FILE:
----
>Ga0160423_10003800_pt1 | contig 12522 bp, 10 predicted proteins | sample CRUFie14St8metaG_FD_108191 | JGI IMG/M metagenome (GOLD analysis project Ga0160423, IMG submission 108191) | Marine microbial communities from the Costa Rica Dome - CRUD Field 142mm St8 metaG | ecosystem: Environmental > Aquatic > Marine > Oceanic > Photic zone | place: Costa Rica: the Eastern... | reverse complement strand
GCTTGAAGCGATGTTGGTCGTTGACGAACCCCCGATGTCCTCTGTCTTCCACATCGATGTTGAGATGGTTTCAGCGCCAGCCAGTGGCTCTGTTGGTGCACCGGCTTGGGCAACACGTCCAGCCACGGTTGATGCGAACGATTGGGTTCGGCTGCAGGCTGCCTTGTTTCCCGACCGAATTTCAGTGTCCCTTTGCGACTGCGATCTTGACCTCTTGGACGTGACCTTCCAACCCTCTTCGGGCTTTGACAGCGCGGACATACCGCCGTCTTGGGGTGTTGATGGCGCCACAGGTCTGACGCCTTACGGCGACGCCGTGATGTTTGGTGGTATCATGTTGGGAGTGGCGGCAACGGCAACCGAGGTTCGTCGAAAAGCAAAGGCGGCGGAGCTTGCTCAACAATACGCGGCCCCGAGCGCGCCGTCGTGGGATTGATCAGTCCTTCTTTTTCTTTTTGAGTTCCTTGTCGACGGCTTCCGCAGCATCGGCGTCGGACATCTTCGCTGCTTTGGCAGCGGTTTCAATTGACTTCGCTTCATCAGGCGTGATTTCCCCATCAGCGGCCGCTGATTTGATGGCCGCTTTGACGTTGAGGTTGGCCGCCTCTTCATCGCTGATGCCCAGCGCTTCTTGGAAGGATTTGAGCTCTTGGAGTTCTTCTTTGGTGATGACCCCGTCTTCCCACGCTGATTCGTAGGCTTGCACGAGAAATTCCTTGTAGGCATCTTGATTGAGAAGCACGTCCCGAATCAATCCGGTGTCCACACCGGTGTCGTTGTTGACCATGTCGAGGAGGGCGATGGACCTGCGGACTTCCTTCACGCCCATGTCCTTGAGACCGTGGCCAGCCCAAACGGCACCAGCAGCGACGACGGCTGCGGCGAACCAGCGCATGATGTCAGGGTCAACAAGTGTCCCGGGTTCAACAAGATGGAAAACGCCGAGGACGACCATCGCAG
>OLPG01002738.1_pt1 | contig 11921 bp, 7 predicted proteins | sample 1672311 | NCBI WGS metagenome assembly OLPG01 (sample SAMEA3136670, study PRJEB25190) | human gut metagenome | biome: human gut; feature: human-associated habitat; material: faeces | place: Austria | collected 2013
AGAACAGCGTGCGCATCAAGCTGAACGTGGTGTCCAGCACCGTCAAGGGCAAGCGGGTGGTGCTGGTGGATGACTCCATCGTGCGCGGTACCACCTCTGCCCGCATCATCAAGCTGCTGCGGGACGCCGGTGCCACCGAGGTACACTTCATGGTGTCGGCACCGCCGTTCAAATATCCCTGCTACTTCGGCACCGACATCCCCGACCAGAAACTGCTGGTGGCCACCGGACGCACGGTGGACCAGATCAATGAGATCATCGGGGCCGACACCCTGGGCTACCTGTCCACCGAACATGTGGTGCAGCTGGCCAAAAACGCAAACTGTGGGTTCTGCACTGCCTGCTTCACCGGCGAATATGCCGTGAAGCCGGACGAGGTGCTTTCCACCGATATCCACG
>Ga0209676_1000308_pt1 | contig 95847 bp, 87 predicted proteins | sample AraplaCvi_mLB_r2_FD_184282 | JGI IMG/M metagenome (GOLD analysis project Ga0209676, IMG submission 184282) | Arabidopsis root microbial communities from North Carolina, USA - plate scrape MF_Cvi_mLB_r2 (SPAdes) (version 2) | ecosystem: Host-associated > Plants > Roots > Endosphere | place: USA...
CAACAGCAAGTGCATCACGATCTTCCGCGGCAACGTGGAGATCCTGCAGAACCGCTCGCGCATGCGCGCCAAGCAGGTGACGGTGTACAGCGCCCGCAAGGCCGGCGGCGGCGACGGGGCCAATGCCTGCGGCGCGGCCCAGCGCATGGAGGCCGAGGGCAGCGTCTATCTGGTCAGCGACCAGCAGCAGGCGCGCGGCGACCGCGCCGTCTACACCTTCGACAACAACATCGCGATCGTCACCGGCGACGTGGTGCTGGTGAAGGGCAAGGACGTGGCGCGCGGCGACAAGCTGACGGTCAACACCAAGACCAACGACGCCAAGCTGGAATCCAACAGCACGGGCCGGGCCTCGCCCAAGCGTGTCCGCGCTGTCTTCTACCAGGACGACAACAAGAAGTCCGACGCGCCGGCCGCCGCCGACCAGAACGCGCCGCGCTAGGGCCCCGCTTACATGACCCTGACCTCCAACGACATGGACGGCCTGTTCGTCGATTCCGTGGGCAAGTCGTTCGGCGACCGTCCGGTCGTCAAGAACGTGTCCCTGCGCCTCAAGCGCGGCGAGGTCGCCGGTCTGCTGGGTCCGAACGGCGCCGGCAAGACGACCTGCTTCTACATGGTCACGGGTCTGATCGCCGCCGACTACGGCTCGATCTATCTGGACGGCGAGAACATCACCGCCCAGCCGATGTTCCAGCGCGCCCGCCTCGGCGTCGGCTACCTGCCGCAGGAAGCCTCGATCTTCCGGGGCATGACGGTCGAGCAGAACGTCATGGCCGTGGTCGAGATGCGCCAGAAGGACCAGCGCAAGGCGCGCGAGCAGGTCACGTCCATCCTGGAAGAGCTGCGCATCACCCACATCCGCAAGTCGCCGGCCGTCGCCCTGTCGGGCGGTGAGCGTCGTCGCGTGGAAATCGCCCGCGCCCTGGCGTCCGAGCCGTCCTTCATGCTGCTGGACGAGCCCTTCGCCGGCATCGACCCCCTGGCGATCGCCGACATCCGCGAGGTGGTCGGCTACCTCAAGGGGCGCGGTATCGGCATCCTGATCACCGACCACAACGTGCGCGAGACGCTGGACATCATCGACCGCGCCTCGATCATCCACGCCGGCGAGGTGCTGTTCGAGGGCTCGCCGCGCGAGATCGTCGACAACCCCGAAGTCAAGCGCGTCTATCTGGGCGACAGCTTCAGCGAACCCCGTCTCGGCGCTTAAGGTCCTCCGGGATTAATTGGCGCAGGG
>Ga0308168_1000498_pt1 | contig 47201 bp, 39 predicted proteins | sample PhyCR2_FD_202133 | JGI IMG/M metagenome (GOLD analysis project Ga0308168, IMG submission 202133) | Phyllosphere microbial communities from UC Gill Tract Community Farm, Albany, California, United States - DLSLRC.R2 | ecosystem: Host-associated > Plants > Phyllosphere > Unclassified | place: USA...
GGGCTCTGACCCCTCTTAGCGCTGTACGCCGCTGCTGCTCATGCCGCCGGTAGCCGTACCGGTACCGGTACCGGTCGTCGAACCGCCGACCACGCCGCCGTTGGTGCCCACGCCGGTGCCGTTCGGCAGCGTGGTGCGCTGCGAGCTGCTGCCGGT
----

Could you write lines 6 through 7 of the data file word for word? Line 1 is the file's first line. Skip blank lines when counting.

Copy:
CAACAGCAAGTGCATCACGATCTTCCGCGGCAACGTGGAGATCCTGCAGAACCGCTCGCGCATGCGCGCCAAGCAGGTGACGGTGTACAGCGCCCGCAAGGCCGGCGGCGGCGACGGGGCCAATGCCTGCGGCGCGGCCCAGCGCATGGAGGCCGAGGGCAGCGTCTATCTGGTCAGCGACCAGCAGCAGGCGCGCGGCGACCGCGCCGTCTACACCTTCGACAACAACATCGCGATCGTCACCGGCGACGTGGTGCTGGTGAAGGGCAAGGACGTGGCGCGCGGCGACAAGCTGACGGTCAACACCAAGACCAACGACGCCAAGCTGGAATCCAACAGCACGGGCCGGGCCTCGCCCAAGCGTGTCCGCGCTGTCTTCTACCAGGACGACAACAAGAAGTCCGACGCGCCGGCCGCCGCCGACCAGAACGCGCCGCGCTAGGGCCCCGCTTACATGACCCTGACCTCCAACGACATGGACGGCCTGTTCGTCGATTCCGTGGGCAAGTCGTTCGGCGACCGTCCGGTCGTCAAGAACGTGTCCCTGCGCCTCAAGCGCGGCGAGGTCGCCGGTCTGCTGGGTCCGAACGGCGCCGGCAAGACGACCTGCTTCTACATGGTCACGGGTCTGATCGCCGCCGACTACGGCTCGATCTATCTGGACGGCGAGAACATCACCGCCCAGCCGATGTTCCAGCGCGCCCGCCTCGGCGTCGGCTACCTGCCGCAGGAAGCCTCGATCTTCCGGGGCATGACGGTCGAGCAGAACGTCATGGCCGTGGTCGAGATGCGCCAGAAGGACCAGCGCAAGGCGCGCGAGCAGGTCACGTCCATCCTGGAAGAGCTGCGCATCACCCACATCCGCAAGTCGCCGGCCGTCGCCCTGTCGGGCGGTGAGCGTCGTCGCGTGGAAATCGCCCGCGCCCTGGCGTCCGAGCCGTCCTTCATGCTGCTGGACGAGCCCTTCGCCGGCATCGACCCCCTGGCGATCGCCGACATCCGCGAGGTGGTCGGCTACCTCAAGGGGCGCGGTATCGGCATCCTGATCACCGACCACAACGTGCGCGAGACGCTGGACATCATCGACCGCGCCTCGATCATCCACGCCGGCGAGGTGCTGTTCGAGGGCTCGCCGCGCGAGATCGTCGACAACCCCGAAGTCAAGCGCGTCTATCTGGGCGACAGCTTCAGCGAACCCCGTCTCGGCGCTTAAGGTCCTCCGGGATTAATTGGCGCAGGG
>Ga0308168_1000498_pt1 | contig 47201 bp, 39 predicted proteins | sample PhyCR2_FD_202133 | JGI IMG/M metagenome (GOLD analysis project Ga0308168, IMG submission 202133) | Phyllosphere microbial communities from UC Gill Tract Community Farm, Albany, California, United States - DLSLRC.R2 | ecosystem: Host-associated > Plants > Phyllosphere > Unclassified | place: USA...